“A century after the Ottomans lost the Balkans, the empire’s heirs are making inroads once again. As the European Union seeks to increase its sway in the western Balkans, the bloc will not only have to contend with a more assertive Russia, but also with the growing ambitions of Turkey.
This Thursday, EU leaders will meet their counterparts from six western Balkan countries — Albania, Bosnia and Herzegovina, Kosovo, Macedonia, Montenegro, and Serbia — in the Bulgarian capital of Sofia. At the first such summit since 2003, the EU will restate that its door remains open to the region, while the Balkan leaders will pledge to undertake the reforms needed to become members one day”, Politico writes.
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The EU’s renewed interest in the southeast part of the continent is fueled by fears of Moscow’s role, but European leaders are increasingly scared of Turkey’s growing influence in the Western Balkan too, especially since Turkey has become more authoritarian – Politico, the influential online magazine, estimates.
Speaking to the European Parliament last month, French President Emmanuel Macron put Ankara and Moscow in the same bracket, saying he did not want the Balkans to “turn towards Turkey or Russia.” That remark ruffled feathers in Ankara, even prompting a rebuke from President Recep Tayyip Erdoğan himself.
Turkey considers the Balkans part of its natural sphere of influence as the former imperial power, with the Ottoman Empire famously stopping only at the gates of Vienna at its peak.
Erdoğan’s plan to hold a rally in the Bosnian capital Sarajevo on 20th May ahead of Turkish presidential and parliamentary elections in June also demonstrates the extent of his influence in the region. Western European countries banned similar rallies before Turkey’s constitutional referendum last year.
Close cultural, historic and religious ties make Turkey a natural partner for western Balkan countries with a sizeable Muslim population, such as Bosnia and Herzegovina, Albania, and Kosovo. More surprising has been a blossoming trade and political relationship with Serbia, where anti-Turkish sentiment was once widespread.
A drive along Serbia’s main highway, part of the artery linking Turkey with Western Europe, illustrates the change: In recent years, billboards in Turkish have sprung up advertising hotels and restaurants for weary truck drivers. Signs pointing out the nearest mosque tend to use the Turkish mescit rather than the Serbian word džamija.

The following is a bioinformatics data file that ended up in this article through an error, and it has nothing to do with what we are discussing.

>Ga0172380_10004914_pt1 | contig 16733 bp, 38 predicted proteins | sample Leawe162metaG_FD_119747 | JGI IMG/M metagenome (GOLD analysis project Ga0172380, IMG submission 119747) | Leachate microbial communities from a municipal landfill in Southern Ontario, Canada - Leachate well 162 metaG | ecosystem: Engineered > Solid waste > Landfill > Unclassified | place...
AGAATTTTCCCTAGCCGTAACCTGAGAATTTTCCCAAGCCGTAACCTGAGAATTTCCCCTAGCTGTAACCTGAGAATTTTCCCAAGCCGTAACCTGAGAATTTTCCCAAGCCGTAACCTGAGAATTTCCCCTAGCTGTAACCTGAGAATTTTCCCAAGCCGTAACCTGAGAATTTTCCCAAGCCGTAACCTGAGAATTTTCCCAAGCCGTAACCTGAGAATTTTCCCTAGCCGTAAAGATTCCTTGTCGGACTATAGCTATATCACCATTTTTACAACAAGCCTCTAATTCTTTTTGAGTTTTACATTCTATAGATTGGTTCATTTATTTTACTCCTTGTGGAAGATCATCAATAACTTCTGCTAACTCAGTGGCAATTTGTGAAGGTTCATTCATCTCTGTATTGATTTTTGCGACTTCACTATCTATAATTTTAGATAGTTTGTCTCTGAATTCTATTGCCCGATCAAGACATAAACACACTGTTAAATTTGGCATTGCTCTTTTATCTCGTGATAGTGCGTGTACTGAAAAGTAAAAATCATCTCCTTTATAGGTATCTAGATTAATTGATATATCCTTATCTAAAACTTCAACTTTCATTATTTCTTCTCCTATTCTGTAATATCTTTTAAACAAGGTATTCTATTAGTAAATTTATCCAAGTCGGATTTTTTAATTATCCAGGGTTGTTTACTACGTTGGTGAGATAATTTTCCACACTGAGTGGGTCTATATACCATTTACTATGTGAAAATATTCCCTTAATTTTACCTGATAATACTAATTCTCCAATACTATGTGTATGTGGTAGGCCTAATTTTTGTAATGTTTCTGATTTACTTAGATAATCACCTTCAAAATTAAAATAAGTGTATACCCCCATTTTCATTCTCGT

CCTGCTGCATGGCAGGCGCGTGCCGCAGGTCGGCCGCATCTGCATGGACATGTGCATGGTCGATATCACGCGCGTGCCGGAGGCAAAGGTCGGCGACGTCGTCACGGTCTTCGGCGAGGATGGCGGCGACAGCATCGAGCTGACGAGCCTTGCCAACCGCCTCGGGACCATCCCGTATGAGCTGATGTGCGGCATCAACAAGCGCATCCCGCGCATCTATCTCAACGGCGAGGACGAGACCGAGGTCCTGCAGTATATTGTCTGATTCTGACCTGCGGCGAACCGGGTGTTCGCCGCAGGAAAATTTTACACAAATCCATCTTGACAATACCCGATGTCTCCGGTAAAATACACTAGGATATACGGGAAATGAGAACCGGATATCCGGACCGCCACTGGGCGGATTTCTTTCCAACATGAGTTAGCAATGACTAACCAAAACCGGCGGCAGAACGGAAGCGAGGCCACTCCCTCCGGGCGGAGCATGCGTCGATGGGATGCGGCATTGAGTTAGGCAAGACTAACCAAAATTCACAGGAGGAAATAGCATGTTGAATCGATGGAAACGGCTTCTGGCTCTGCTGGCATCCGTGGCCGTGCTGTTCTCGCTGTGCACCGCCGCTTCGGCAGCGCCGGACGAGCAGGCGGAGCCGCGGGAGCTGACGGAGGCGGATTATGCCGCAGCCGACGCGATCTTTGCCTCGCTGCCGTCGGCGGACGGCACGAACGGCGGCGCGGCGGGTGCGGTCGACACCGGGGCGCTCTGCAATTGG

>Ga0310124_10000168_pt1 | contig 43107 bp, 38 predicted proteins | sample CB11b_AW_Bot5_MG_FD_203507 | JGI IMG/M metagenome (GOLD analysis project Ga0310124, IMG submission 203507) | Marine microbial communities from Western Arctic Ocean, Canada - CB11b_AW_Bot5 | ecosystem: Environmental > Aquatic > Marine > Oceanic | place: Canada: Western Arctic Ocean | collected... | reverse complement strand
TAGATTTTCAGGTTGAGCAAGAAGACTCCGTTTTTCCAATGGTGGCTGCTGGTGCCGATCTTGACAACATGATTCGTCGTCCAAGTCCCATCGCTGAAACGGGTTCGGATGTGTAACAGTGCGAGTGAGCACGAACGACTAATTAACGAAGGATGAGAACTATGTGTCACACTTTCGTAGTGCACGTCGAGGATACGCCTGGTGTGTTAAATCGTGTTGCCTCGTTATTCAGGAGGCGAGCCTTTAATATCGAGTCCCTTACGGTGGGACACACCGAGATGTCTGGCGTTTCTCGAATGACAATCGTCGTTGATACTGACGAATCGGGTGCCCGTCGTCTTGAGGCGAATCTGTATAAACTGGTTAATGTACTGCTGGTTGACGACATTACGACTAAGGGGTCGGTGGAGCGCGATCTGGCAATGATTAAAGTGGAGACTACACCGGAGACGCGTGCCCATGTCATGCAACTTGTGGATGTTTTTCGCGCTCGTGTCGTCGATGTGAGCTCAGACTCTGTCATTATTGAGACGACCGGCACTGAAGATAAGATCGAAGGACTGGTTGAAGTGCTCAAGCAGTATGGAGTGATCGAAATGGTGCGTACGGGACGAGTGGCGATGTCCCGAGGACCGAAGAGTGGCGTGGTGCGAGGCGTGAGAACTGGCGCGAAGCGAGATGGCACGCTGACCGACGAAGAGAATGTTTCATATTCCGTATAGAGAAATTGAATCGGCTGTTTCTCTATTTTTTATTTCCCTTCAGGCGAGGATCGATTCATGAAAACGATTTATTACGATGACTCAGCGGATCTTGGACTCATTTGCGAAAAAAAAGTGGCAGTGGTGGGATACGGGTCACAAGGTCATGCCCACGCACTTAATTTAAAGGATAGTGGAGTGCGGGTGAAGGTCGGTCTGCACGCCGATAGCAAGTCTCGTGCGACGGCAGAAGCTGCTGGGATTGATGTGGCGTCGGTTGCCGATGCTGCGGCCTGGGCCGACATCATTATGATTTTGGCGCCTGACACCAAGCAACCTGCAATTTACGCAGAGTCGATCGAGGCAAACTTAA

Economic interests have persuaded both countries to set aside old enmities.
Serbia’s trade volume with Turkey last year reached nearly €1 billion, according to the Serbian Chamber of Commerce. Just two years earlier, the figure stood at €745 million.
When Serbian President Aleksandar Vucic visited Erdoğan in Ankara this month to discuss infrastructure projects and other issues, he proclaimed that Turkey is “the biggest power, the strongest country in the Balkans.”
The magazine also analyzes Turkish investments that have flooded the region.
Murat Ugur Ekinci, a Balkan expert at the SETA institute, which is a think-tank close to the Turkish government, says that official statistics show a significant increase in Turkey’s trade with the Western Balkans from 364 million euro in 2002 to about 2.5 billion euro in 2016.
Despite the increase, the Western Balkans makes up only a small part of Turkish trade. The volume of Turkey’s trade with the EU, for example, is about 145 billion euro. However, Ankara has great hope for expanding economic relations with this region.
Danger of new conflicts
Yet some analysts fear that Erdoğan’s combative approach to politics could heighten tensions between and within ethnic groups in the western Balkans. The Turkish president employs tactics such as questioning the validity of border treaties to appeal to ultra-nationalists, on whose votes he depends to win the election.
That is dangerous territory in a region that still bears deep wounds from the wars of the 1990s that tore Yugoslavia apart
“Those things may be meant for domestic consumption, but that way of speaking has repercussions,” said Vessela Tcherneva, who heads the Sofia office of the European Council for Foreign Relations. Pushing nationalist and religious buttons “has much graver consequences in the Balkans than elsewhere,” she added.
She finds Erdoğan’s plan to hold a pre-election rally in the Balkans particularly worrisome. Suha Umar, a former Turkish ambassador to Belgrade, shares Tcherneva’s concern, telling the website Al-Monitor that such a rally would be “highly risky.”
But others say stirring up trouble is not in Turkey’s interests. “Any conflict or tension in the region would reduce Turkey’s ability to develop better ties and economic relations in the region, and those are Turkey’s priorities,” said SETA analyst Ekinci.
Most analysts argue that it would, in any case, be futile for the EU to try to reduce Turkey’s presence, given the longstanding historical ties.
Ülgen sees little difference between Turkey’s relationship with the Balkans and the United Kingdom’s relationship with Commonwealth countries, for example.
“The EU needs to adjust itself to this reality that Turkey’s influence is not something that they can prevent,” he said. “The outlook should be: ‘We acknowledge Turkish influence, so how can we work together towards common objectives?’”
(Blic, Politico, 15.05.2018)
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